Love where you live!
Not Exactly Terms Of Endearment
LA MESA -- Two weeks after calling for a 60 day delay in any decision on a "term limit" referendum, City Councilman Ernie Ewin suddenly returned the issue to the council's agenda Tuesday. But if term limit supporters were hoping Ewin suddenly saw the issue their way, it quickly became clear that Ewin wasn't coming to their rescue.
Instead, Tuesday night's reprise of last month's term limit debate seemed to be more about personal politics than any new insights on the issue. Ewin spoke for several minutes explaining his action last month that put him in rare agreement with Mayor Art Madrid, but then quickly distanced himself again from Madrid, criticizing the mayor for "name-calling" and attacking citizens who were simply expressing their support for a term limit proposal that has had wide-spread support in other communities.
Ewin said he didn't vote to put term limits directly to a voter referendum because the council has been consistent in requiring proponents of such grass-roots efforts to demonstrate local support for an issue by gathering signatures and forcing a referendum.
"We did it with the marijuana issue and, to be clear, we did it with the PBID issue,'' Ewin said. "What I am looking for here is consistency and this council has been consistent on these issues.''
Ewin was making it clear to Madrid opponents that his alliance with Madrid, who opposes term limits, was one of principle and not a sudden warming between two politicians who have been sparring constantly in recent years over issues big and small.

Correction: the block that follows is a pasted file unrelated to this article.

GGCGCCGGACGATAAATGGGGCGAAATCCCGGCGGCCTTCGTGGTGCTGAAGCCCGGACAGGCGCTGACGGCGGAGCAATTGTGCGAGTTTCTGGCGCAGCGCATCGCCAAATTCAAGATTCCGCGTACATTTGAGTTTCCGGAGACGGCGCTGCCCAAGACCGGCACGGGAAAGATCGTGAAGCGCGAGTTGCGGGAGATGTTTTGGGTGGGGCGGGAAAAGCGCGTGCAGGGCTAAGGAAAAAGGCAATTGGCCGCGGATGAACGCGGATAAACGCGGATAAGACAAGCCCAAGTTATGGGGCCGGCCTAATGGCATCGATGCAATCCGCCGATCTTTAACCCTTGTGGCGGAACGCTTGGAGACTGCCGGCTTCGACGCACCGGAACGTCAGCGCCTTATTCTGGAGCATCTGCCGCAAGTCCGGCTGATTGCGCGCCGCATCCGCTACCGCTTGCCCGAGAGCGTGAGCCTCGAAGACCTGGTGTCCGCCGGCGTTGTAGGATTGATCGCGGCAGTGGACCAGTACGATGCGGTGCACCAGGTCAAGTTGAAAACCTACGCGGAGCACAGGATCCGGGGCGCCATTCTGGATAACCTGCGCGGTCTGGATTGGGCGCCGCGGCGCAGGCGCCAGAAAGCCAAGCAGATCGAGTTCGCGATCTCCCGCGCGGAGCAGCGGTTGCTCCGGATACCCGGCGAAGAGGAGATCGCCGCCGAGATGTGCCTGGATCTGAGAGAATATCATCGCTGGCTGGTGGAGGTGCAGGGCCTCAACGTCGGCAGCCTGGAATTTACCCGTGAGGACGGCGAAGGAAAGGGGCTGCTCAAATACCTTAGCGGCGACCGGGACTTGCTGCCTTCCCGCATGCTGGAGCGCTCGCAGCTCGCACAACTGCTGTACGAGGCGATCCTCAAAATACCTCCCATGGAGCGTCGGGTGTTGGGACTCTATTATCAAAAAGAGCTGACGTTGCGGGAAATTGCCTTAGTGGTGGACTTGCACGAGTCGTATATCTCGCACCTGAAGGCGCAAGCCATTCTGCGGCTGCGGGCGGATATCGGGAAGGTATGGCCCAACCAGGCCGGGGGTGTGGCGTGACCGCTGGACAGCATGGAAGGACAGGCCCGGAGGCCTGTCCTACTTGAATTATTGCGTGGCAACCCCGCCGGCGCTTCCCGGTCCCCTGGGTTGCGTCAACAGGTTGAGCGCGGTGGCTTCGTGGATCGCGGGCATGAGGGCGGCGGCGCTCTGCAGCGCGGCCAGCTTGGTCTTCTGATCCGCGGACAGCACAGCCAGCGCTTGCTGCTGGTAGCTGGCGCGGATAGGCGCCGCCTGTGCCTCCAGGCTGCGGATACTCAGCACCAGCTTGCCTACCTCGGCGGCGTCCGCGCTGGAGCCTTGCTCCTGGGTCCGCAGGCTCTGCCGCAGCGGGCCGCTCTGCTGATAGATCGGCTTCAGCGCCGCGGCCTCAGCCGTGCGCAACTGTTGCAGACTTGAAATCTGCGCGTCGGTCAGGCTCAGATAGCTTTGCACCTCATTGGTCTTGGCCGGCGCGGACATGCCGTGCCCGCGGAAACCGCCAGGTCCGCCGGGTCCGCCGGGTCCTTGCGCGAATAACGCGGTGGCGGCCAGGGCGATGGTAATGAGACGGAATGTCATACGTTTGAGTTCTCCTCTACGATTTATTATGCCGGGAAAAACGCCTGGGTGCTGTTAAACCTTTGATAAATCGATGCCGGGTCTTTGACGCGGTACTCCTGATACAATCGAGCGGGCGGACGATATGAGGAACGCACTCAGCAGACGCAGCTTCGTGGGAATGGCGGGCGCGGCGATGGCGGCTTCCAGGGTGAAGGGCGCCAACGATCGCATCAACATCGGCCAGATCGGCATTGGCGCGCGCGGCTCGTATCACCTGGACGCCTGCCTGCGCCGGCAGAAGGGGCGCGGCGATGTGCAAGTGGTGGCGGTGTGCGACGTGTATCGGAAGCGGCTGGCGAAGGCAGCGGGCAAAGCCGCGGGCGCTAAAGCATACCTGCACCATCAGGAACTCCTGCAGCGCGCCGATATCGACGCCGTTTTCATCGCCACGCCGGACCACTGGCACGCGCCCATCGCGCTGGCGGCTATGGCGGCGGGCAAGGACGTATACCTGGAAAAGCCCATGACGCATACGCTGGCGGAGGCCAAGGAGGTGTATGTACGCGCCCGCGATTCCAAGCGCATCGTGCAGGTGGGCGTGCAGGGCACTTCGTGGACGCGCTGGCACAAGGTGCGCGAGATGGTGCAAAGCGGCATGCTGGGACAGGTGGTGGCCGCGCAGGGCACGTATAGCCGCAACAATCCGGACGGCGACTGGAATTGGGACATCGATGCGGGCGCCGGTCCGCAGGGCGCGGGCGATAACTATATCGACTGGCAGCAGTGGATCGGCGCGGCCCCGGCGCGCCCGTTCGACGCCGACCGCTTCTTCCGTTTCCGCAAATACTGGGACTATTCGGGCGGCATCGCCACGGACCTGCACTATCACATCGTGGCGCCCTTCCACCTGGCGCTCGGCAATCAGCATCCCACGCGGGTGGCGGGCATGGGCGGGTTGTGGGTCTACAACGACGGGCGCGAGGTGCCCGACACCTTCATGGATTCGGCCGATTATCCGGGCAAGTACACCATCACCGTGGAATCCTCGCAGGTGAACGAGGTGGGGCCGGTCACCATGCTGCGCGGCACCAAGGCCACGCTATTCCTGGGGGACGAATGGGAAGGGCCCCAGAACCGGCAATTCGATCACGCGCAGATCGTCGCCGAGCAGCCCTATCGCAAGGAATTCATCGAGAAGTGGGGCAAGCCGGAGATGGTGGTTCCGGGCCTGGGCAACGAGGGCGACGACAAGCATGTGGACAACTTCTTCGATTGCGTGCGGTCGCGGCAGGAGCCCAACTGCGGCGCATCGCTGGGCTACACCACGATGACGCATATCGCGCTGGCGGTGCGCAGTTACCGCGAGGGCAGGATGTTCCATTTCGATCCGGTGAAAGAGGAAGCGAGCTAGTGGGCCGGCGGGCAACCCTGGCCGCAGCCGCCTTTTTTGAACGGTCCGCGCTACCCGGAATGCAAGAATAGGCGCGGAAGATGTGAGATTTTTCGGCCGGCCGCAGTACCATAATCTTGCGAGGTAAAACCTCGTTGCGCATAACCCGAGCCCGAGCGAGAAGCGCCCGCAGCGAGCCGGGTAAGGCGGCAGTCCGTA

Noting Madrid's comments after last month's term limit debate, Ewin said "I'm tired of the name-calling," adding that citizens shouldn't be attacked for pursuing open dialogue in a democratic process.
Madrid characterized the term limit effort as being motivated by his political opponents who resent his longevity in office. Madrid referred to Bill Baber, the political operative who is helping manage the term limit effort, as "an ambulance chaser'' and said Baber was seeking political vengeance because Madrid wouldn't support giving him a consulting contract. Madrid has also referred to the La Mesa Citizen Oversight Group as "neanderthals,'' which Ewin said he particularly resented being applied to his friend Scott Kidwell, a local resident who has served the public in a number of trusted roles. Ewin pointed out that Baber is an elected official and serves in a position of public trust on a bond oversight committee as well.
City council member Ruth Sterling quickly jumped into the fray, saying Madrid can't argue that a term limit proposal that would allow him to serve another 12 years in office as being a personal vendetta against him.
"You are just barking because you are vindictive,'' Sterling said.
"I was asked by a number of people if I thought this was aimed at me and I said 'yes,' Madrid barked back. "I am entitled to give an answer and I gave it.''
Councilwoman Kristine Alessio, whose increasingly cozy relationship with Madrid detractors on the Oversight group has angered the mayor, thanked Ewin for his effort to curb the name-calling. Alessio, who has championed the term limit issue said "This isn't about any one person. This is about the people of La Mesa.''
Alessio, Baber and the Citizens Oversight group have formed an alliance to gather the 3,100 or so signatures needed to put a term limit proposal on next November's ballot. Also on that ballot will be candidates for mayor and this term limit issue may be a precursor for a challenge to Madrid's decades of hegemony in local politics.
Madrid, however, wasn't sounding like the possibility of an organized opposition to his re-election was causing him concerns.
"Great meeting,'' he exclaimed as he gaveled Tuesday's suddenly cantankerous meeting to a close.